Government is concerned about the low number of people who have access to proper sanitation and hygiene services in the country.
And 28 community pioneers have been trained to spearhead sanitation activities aimed at discouraging open defecation in their respective communities in Kapiri Mposhi district.
Ministry of Local Government and Housing Community Development Officer, Paul Mbosha said over 80 percent of diseases in Zambia emanate from lack of access to improved sanitation.
According to the 2012 World Health Organisation (WHO) monitoring report, over six million people in Zambia live without access to toilets and improved sanitation.
Out of these six million people, 2.5 million practice open defecation.
This came to light during a Community Led Total Sanitation (CLTS) workshop in Kapiri Mposhi at which 28 community pioneers drawn from across the district were trained to spearhead sanitation activities aimed at discouraging open defecation in their respective communities.
CLTS is a UNICEF funded approach which is aimed at encouraging and empowering local communities to stop open defecation (OD) and start building and using latrines.
Mr. Mbosha said lack of access to improved sanitation contributes to the high prevalence of diarrhoeal diseases adding that there was need for local solutions and innovations aimed at enhancing sanitation and ending open defecation.
“Open defecation is not a reflection of poverty but a traditional practice which has continued to exceedingly contribute to the high cases of disease outbreaks such as cholera in our communities. We need effective public education so that people understand the hazards of open defecation,” Mr. Mbosha said.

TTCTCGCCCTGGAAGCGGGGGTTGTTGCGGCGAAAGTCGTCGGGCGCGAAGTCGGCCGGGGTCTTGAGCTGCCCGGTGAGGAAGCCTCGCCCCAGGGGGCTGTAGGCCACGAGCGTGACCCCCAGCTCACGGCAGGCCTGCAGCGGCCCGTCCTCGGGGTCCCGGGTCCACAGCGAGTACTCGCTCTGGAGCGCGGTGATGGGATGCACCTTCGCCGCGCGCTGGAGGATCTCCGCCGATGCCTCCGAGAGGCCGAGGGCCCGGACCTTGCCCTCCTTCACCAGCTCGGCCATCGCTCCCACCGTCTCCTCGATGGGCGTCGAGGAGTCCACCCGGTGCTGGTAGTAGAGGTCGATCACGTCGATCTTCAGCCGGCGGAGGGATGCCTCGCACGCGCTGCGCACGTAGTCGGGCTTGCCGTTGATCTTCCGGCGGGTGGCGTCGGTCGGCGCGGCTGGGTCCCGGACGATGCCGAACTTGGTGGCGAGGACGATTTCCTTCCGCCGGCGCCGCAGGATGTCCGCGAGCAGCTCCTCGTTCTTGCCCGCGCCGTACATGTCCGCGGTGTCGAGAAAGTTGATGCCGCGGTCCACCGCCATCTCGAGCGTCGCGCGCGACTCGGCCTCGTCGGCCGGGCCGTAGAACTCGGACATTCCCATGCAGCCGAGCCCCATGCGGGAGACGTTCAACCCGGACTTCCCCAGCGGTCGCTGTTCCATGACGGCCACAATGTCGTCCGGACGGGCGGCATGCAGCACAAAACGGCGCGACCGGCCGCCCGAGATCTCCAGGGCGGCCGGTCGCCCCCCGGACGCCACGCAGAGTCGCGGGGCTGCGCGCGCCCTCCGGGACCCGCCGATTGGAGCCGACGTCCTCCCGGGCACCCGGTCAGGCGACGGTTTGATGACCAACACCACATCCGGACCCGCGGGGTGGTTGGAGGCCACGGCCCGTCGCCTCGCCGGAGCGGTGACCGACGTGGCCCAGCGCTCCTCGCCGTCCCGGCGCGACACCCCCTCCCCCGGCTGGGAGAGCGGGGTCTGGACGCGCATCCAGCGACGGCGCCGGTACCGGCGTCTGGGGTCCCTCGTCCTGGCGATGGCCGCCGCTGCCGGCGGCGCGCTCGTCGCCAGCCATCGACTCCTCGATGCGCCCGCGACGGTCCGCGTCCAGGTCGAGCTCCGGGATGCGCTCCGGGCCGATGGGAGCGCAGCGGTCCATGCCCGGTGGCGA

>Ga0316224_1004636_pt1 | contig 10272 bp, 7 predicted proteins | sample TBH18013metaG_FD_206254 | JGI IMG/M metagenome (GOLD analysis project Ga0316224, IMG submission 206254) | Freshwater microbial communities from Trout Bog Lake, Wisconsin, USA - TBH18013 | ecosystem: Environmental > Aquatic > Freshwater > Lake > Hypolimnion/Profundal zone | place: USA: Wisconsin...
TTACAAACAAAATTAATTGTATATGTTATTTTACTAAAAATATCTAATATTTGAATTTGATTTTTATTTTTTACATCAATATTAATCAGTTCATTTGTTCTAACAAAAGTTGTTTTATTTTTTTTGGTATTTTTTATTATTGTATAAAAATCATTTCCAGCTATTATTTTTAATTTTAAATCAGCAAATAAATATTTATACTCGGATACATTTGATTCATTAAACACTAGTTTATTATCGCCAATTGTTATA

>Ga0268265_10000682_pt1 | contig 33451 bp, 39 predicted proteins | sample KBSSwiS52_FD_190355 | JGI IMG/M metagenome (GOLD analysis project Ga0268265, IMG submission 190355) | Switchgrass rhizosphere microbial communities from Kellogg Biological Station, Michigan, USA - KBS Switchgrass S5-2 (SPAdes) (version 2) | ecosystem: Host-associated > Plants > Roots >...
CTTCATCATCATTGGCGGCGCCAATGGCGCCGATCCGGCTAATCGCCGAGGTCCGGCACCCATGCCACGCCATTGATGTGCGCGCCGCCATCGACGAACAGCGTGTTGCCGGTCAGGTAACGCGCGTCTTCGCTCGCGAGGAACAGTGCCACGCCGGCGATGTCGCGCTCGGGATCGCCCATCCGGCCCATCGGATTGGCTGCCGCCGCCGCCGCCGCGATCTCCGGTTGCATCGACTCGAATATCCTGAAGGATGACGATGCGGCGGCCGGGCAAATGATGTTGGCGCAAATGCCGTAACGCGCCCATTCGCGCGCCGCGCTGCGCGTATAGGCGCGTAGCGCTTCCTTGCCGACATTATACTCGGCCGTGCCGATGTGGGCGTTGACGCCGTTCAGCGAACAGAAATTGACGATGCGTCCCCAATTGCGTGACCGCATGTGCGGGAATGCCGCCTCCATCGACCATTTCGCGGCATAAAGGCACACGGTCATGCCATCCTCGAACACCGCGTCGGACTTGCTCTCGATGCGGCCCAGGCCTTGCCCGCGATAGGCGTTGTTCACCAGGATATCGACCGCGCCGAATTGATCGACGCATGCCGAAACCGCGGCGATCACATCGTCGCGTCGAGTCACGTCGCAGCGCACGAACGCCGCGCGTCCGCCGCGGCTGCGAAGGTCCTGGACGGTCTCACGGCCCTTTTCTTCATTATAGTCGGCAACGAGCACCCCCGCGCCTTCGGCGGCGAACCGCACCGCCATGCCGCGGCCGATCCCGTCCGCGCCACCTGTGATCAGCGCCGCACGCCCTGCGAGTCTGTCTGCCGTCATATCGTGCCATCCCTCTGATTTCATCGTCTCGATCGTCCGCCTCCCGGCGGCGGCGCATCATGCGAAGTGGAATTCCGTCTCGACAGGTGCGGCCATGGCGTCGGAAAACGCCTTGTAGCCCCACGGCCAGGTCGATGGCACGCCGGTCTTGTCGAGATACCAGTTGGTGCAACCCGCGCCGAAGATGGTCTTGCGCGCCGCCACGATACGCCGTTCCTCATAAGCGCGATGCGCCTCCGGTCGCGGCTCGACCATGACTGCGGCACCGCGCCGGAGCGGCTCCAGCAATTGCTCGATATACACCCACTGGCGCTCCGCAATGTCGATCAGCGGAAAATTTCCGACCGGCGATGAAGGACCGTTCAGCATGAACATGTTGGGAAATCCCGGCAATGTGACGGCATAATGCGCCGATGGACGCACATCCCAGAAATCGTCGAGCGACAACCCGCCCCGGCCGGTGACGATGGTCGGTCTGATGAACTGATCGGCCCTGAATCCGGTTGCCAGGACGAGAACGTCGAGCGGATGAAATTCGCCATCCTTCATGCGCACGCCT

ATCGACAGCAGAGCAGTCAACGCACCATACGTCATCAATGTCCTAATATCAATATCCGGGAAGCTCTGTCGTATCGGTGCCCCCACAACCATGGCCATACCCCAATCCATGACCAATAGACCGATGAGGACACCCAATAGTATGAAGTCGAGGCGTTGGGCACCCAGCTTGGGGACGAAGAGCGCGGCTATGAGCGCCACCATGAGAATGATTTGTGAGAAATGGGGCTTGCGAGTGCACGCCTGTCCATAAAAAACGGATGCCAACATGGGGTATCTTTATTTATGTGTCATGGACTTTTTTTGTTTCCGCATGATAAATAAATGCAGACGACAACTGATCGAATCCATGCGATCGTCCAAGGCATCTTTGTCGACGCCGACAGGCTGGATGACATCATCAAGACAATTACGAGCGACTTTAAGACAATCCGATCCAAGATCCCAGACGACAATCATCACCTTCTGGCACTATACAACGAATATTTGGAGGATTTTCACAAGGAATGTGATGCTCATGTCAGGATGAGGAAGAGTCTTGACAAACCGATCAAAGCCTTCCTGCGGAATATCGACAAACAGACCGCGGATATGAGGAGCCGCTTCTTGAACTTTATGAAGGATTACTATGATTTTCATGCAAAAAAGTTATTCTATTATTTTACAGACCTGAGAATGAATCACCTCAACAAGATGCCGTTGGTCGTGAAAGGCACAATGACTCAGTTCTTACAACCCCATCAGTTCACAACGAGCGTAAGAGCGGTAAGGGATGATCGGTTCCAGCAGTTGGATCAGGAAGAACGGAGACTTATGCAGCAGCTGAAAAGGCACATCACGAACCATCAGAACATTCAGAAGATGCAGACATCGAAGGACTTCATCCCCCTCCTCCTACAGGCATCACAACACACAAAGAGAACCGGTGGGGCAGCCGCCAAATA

He said Zambia risks not achieving the Millennium Development Goal (MDG) number seven which aims at reducing by half the number of people who don’t have access to basic sanitation if open defecation was not stopped.
“Millions of people are still using bushes to defecate because they do not have toilets. We need to sensitise people to build basic and affordable toilet structures if we are to achieve MDG number seven and reduce diarrheal diseases,” he stressed.
CLTS triggers the community’s desire for change and propels them into action to develop local solutions to improve sanitation in their localities.
And Kapiri Mposhi District Council Secretary Hamwende Mpande challenged the trained community CLTS pioneers to implement their acquired skills to address various sanitation challenges in their communities.
Mr. Mpande has since urged community leaders to persuade residents in their communities to construct and use toilets.
He also urged headmen to monitor sanitation change movements in their villages.